Twice in the weeks after the hearing, plaintiff's criminal defense attorney, Kurt Seibert, called the crime lab to discover the reason for the discrepancy between the two lab reports in his possession. He learned that the lab report on which Christian had testified was fabricated, and that the purported analyst, "Rebecca Roberts," did not exist at the lab. At some point Brooke Barloewen (identified by plaintiff as the crime lab supervisor) notified the deputy district attorney on the case, Jaime Stringfield,*fn2 that the report was a ruse. Stringfield assured Barloewen that "ruses are legal" and that "she had seen them used before."

Stringfield contacted Christian on October 11, 2006 to tell him that she had learned that the report to which he had testified was not real. She conveyed to her supervisor, Victoria Brown, that Christian "did not recall creating the document and felt that maybe someone else had, trying to be helpful, to prepare for an interrogation that did not take place." Brown asked that Christian prepare a supplemental report describing the "chain of events that [had] led to [the] fake report being mistaken for [the] real report."

In his supplemental report Christian stated that he had forgotten about the existence of the ruse report. He had given it to Stringfield along with the rest of the case file, without realizing that it was not genuine. When he testified, he "believed the report was genuine and the results the report described were accurate." When asked after the truth came to light, he told Stringfield that he had not used a ruse because plaintiff had not waived his Miranda rights after his arrest. According to Christian, after he became aware of his mistake he called a sergeant in the sexual assault unit and then called Stringfield.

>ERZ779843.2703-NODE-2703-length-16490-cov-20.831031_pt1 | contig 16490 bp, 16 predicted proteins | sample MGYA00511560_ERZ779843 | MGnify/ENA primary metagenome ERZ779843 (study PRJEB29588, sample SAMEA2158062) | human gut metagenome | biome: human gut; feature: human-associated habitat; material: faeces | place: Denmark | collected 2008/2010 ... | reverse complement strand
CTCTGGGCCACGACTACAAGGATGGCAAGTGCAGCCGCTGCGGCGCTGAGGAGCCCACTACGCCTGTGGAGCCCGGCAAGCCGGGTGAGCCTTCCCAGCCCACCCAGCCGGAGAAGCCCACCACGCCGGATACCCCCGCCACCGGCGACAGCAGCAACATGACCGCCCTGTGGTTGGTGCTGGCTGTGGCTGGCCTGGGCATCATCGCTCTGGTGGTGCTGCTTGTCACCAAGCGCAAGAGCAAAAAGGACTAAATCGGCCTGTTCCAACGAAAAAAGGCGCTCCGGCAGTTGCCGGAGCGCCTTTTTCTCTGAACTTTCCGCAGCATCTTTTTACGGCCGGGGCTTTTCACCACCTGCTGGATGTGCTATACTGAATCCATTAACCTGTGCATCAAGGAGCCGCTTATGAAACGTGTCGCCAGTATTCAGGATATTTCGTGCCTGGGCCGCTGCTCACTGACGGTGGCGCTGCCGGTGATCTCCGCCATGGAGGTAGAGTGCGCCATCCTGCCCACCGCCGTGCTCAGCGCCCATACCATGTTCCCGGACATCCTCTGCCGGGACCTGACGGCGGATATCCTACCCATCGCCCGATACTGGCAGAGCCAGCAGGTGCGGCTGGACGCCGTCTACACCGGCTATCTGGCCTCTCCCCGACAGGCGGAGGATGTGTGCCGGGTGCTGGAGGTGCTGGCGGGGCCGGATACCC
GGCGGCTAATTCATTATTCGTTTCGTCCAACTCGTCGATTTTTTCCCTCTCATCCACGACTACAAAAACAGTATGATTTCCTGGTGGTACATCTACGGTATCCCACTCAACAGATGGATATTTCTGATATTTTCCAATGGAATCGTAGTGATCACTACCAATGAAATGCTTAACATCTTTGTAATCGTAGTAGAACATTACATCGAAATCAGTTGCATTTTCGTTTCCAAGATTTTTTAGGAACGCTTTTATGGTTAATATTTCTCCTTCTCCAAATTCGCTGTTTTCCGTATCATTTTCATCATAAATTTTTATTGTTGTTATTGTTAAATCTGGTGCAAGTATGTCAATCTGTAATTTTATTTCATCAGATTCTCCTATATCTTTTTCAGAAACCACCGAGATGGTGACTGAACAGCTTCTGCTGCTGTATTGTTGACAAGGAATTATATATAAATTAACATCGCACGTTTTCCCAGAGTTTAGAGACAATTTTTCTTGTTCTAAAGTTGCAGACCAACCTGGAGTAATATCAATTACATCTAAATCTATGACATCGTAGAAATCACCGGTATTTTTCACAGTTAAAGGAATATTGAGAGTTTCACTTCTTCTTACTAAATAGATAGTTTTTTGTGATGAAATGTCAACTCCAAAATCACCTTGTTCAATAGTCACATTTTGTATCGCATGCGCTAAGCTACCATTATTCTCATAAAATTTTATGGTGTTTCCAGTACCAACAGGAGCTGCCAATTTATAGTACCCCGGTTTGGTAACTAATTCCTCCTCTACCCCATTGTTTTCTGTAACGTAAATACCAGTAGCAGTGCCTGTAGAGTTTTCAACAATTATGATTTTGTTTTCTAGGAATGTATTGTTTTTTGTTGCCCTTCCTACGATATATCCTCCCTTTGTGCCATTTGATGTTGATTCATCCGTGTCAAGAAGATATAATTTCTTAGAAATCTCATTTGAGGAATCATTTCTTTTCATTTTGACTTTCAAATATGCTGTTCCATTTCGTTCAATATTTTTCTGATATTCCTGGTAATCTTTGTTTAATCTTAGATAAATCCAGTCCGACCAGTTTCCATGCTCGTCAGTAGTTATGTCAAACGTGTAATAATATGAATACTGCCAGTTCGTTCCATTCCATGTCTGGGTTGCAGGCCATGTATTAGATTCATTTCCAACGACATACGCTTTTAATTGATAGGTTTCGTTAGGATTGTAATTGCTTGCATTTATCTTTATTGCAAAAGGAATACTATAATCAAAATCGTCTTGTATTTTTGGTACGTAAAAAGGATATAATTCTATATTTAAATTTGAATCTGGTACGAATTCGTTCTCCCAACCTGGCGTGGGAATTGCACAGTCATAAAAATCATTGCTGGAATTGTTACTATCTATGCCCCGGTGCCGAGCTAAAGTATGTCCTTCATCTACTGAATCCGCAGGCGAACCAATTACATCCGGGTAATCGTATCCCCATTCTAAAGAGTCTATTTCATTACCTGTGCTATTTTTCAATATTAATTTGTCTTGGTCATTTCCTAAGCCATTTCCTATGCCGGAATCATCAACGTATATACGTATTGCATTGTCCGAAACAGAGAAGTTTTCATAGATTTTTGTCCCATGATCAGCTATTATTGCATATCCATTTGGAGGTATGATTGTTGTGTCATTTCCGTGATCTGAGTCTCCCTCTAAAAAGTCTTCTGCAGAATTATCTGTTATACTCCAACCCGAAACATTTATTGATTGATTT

On November 20, 2006, plaintiff was offered a plea deal to a reduced charge of felony false imprisonment with no jail time. On December 4, 2006, Seibert wrote to Brown and Stringfield stating that he intended to move for dismissal based on perjury by Christian, falsification of the lab report, and Brady error.*fn3 The letter was received the next day, and on December 6, the district attorney dismissed the charges against plaintiff.

Plaintiff initiated this action on January 17, 2008, naming Christian and the City, through its police department. Plaintiff generally alleged that Christian had known that he was testifying based on a fabricated report and therefore committed perjury. In the 10-count complaint, he asserted violation of his civil rights under 42 United States Code section 1983 (hereafter section 1983) and Civil Code section 52.1, abuse of process, malicious prosecution, false imprisonment, intentional and negligent infliction of emotional distress, negligence, and (against the City) negligent hiring, retention, training, supervision, and discipline.

Defendants moved for summary judgment or, alternatively, summary adjudication. The trial court granted summary adjudication of the civil rights claims and those of malicious prosecution and false imprisonment.*fn4 With respect to the causes of action for negligent infliction of emotional distress, negligence, and negligent hiring and supervision, the motion was treated as a motion for judgment on the pleadings and granted. Only the third and sixth causes of action, for abuse of process and intentional infliction ...